The mist rolling in off the river added a layer to the darkness of the night.
It was Drona’s decision to continue the battle beyond dusk. The Kaurava commander was under increasing pressure from Duryodhana who, our spies told us, had accused the acharya of pulling his punches, of not attacking flat out against his favorite disciples.
The heralds had signaled a cessation of hostilities when Jayadratha fell, but there was barely time to replenish our quivers and tend to our wounds before the blare of trumpets summoned us back onto the field.
A sudden, blinding ball of flame exploded in the air a little ahead of me. Close on its heels came the unmistakable sound of Ghatotkacha marking another kill – a shrill, ululating cry that pierced the ear and paralyzed the mind.
My son hadn’t exaggerated: he owned the night and already, an hour or so into the fighting, there was enough indication that Drona had blundered badly.
For once, Ghatotkacha was fighting in formation. His chariot was in the lead, flanked by two others on either side. Around them were ranged his small but highly effective band, fighting on foot the way they liked to.
I had gone up in support, but I really had very little to do. The men slipped in and out of the shadows at will, dealing death with sword and bow and spear and melting away before the enemy could react to their presence. But even this silent, deadly assault paled in comparison with what Ghatotkacha and his four companions were doing.
Every so often, one of them would toss a ball of pitch high in the air; another hit it with a flaming arrow and as the pitch exploded in flames, they went to work, brutally massacring the stunned, blinded Kaurava forces.
It was a scene straight out of hell: the screams of the dying mingled with the panic-stricken yells of their fellows who found fire raining down on them from above.
A messenger arrived from Krishna to put me on guard. Drona, Krishna warned, might use the cover of night to try to kill or capture Yudhishtira.
Visokan drove headlong towards that part of the field where my brother was stationed. We arrived just as Ashwathama launched a ferocious assault on Yudhishtira’s position. Satyaki and Nakula had already come up in support; as I slipped into a defensive position in front and covered my brother, Drona and Kritavarma drove up to join Ashwathama.
Fighting in the dark of the night was, despite the massive torches both sides had deployed, nightmarish. Without a clear view of the field, it was difficult to assess the situation tactically and deploy counter measures. We surrounded Yudhishtira on all sides in a defensive formation, but it seemed to me that we were vulnerable to a flat out assault from any one point.
Visokan brought my chariot up close beside my brother’s; amidst the din of combat I argued for discretion, and finally persuaded Yudhishtira to leave the field.
It was not that my brother was lacking in courage. Though not as skilled as Arjuna and I, he was in fact a better warrior than either Nakula or Sahadeva, especially when fighting from a chariot. But it would serve no purpose for him to be felled by a stray arrow, or to be captured, I pointed out.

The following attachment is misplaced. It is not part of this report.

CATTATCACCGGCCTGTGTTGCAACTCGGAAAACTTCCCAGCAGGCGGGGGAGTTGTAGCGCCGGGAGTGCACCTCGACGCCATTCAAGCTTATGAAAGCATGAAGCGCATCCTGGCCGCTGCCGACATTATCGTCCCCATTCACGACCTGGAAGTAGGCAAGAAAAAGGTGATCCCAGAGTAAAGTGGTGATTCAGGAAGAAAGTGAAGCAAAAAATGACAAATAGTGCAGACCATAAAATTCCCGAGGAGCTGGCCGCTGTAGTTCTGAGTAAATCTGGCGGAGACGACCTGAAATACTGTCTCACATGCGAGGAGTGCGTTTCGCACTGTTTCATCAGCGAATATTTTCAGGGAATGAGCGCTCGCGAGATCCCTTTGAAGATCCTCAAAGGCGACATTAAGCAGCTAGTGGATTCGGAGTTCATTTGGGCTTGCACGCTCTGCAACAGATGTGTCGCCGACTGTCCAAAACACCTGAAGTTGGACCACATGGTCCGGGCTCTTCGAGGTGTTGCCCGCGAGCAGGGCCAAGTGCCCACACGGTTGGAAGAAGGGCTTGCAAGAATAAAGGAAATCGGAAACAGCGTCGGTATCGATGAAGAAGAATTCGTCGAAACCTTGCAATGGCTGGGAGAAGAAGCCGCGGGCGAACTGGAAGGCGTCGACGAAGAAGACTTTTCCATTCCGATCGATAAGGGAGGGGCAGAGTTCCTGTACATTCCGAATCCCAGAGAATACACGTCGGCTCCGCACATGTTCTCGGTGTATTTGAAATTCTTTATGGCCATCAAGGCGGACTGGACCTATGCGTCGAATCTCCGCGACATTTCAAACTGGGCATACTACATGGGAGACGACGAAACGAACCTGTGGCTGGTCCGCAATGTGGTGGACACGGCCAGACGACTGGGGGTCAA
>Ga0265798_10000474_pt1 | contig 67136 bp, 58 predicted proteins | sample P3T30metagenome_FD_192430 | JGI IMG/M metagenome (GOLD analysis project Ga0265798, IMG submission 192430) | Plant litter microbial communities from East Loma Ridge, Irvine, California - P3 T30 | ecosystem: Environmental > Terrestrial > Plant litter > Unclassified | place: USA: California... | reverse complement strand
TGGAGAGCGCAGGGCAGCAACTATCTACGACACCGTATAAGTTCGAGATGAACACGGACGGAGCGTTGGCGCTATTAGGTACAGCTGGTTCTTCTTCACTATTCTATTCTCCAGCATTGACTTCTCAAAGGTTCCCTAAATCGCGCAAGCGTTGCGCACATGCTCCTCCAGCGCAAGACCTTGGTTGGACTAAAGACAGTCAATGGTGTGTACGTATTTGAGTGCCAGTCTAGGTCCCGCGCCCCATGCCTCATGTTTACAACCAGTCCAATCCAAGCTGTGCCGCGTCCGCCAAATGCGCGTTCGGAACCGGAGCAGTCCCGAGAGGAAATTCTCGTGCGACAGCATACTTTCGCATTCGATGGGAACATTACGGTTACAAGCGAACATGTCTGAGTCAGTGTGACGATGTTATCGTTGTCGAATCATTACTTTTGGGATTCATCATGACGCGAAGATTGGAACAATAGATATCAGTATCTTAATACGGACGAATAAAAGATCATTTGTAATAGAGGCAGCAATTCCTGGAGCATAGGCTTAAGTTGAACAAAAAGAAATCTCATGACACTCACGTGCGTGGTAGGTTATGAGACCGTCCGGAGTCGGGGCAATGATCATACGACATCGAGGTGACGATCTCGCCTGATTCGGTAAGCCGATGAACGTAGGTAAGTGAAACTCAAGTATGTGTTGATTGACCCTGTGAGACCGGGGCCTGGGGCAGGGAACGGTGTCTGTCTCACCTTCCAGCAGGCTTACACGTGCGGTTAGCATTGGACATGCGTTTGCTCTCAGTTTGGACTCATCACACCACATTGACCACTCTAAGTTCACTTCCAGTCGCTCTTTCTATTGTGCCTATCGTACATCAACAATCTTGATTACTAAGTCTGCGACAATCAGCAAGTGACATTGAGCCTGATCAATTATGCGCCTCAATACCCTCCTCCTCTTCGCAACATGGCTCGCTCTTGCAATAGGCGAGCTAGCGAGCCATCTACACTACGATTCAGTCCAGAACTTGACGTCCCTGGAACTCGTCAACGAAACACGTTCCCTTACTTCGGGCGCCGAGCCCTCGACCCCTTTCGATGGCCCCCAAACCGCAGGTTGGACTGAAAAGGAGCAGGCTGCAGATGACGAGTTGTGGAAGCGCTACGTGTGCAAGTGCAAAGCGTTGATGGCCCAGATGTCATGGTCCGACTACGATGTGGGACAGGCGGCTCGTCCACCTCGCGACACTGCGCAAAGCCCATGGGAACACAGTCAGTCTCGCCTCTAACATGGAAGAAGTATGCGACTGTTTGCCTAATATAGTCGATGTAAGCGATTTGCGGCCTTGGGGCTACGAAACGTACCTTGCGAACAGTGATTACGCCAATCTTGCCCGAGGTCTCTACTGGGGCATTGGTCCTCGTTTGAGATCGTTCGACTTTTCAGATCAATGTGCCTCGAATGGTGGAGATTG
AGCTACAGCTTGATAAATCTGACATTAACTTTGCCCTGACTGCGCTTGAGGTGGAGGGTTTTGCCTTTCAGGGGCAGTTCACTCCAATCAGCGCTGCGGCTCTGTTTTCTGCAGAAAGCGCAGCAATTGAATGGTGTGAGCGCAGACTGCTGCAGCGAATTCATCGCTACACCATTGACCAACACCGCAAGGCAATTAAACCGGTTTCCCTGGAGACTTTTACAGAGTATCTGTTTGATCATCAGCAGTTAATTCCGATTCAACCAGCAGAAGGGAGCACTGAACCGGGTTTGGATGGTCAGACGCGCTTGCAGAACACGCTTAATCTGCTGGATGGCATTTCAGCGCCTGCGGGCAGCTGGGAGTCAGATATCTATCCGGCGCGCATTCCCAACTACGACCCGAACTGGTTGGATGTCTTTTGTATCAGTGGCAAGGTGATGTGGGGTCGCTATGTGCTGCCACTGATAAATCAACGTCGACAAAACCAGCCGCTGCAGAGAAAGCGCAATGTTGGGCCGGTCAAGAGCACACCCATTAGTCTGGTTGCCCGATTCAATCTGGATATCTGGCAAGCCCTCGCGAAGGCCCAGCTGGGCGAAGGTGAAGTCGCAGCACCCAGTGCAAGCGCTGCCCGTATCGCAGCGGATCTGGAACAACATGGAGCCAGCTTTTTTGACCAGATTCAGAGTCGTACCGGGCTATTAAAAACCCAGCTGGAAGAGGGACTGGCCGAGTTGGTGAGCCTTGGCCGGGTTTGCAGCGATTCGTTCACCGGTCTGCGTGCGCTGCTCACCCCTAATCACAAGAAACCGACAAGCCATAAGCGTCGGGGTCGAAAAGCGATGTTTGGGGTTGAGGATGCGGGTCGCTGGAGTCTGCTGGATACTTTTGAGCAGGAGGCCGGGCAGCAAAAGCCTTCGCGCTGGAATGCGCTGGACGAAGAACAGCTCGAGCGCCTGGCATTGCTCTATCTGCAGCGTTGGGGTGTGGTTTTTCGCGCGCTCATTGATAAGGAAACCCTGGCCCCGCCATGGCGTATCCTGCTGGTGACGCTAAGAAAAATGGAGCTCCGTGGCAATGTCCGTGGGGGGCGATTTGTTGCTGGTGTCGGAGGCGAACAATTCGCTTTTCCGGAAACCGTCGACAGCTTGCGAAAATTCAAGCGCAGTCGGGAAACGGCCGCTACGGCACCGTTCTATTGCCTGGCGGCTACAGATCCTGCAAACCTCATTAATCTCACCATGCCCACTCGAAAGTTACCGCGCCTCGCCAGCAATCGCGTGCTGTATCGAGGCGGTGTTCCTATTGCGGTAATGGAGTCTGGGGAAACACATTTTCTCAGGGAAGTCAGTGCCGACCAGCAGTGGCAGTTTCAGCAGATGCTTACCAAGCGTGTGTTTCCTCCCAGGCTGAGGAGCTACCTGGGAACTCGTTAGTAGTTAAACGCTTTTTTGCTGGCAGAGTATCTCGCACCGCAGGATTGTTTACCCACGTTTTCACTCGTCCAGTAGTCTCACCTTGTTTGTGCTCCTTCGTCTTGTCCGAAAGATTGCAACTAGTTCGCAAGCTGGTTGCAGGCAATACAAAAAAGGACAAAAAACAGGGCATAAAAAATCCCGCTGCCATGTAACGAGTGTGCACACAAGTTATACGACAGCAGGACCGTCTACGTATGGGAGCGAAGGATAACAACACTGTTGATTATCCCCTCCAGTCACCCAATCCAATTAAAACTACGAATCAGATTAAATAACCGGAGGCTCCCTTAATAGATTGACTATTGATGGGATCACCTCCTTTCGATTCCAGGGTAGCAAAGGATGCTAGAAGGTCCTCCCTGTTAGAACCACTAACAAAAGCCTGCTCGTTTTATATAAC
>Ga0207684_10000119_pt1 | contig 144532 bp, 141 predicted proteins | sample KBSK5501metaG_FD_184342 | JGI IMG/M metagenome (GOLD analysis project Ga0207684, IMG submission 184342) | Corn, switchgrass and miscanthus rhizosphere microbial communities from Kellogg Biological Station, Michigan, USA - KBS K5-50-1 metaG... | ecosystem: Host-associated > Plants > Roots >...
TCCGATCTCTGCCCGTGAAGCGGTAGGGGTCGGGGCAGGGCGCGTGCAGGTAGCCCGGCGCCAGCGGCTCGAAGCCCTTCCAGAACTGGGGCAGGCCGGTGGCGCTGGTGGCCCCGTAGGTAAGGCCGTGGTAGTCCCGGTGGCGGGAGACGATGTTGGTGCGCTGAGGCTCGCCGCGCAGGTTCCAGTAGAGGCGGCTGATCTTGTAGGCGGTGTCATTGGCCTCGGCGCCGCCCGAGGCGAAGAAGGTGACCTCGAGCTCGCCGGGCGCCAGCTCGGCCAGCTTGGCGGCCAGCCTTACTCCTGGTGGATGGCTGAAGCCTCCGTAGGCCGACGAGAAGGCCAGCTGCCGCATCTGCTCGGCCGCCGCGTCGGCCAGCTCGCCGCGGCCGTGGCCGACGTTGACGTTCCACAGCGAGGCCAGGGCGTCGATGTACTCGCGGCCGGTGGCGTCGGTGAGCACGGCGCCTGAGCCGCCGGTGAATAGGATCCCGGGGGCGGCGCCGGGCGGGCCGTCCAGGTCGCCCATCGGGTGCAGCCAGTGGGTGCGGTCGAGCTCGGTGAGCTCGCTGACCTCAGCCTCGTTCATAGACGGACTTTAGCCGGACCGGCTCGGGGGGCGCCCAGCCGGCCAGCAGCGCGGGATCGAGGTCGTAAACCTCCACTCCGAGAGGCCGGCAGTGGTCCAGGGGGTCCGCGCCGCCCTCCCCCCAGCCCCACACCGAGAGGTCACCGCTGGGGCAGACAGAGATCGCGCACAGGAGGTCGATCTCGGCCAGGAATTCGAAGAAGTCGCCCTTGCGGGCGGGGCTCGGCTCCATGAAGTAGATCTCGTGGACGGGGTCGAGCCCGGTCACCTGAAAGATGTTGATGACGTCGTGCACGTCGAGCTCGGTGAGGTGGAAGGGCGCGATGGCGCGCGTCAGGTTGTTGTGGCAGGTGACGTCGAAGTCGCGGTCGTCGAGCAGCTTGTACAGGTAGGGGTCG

With the immediate danger averted, I ranged the field looking to inflict damage where I could, and came upon Sahadeva staggering around in the dark. His armor had been shattered; he was bleeding from multiple wounds, and seemed on the verge of collapse.
“Karna!” Sahadeva told me, once I had lifted him onto the deck of my chariot and settled him down. “He destroyed my chariot, broke my bows, cut my sword to pieces… he humiliated me, he had me completely at his mercy – and when I was disarmed and defenseless, he flicked me in the face with his whip and told me to go tell our mother that he had sent her another gift. And then he drove off!
“What did he mean?”
“Who knows!” I pretended disinterest as Visokan drove back at speed towards our camp. “Never mind that – we have to get your wounds tended.”
We pulled up outside Yudhishtira’s lodge, and I carried Sahadeva inside. Visokan changed to a single-horse chariot, and drove back onto the battlefield to see what was going on. I called for some Sura and, with Yudhishtira for company, sat awaiting the reports of our messengers and spies.
“Tonight is good for us,” Yudhishtira said. “Satyaki killed Somadatta, hadn’t you heard? But it is your son who is winning us this war. Duryodhana sent the rakshasa Alayudha at the head of a large force to attack Ghatotkacha – your son and his men slaughtered them all; Ghatotkacha cut off Alayudha’s head and in the dark, drove up to Duryodhana’s chariot and threw it at him! He is fearless, that boy…”
Visokan walked in just then – and it seemed that he, too, couldn’t stop talking of Ghatotkacha’s deeds this night. “If this goes on for much longer, the war will be over tonight,” Visokan said. Drona had sent his son, supported by a force of about one thousand troops, against Ghatotkacha.
“It was something to see! Ghatotkacha had his men with him – some two hundred of them, I think. The way they fight, oof! They slip through the shadows, and the only sign of their presence is the bodies they leave behind. The Kaurava troops were slaughtered; Ashwathama has been wounded, badly I think – I saw him in headlong retreat.”
Messengers came in with fresh reports. Out on the eastern side of the field Drona and Dhristadyumna were locked in fierce combat; Karna had joined in, a messenger reported.
Krishna walked in just then with Arjuna. “Where is Ghatotkacha?” Krishna asked. “Send a messenger to him – let him go in support of Dhristadyumna. Ghatotkacha is a peerless warrior, even more so at night – if anyone can stop Karna, it is him.”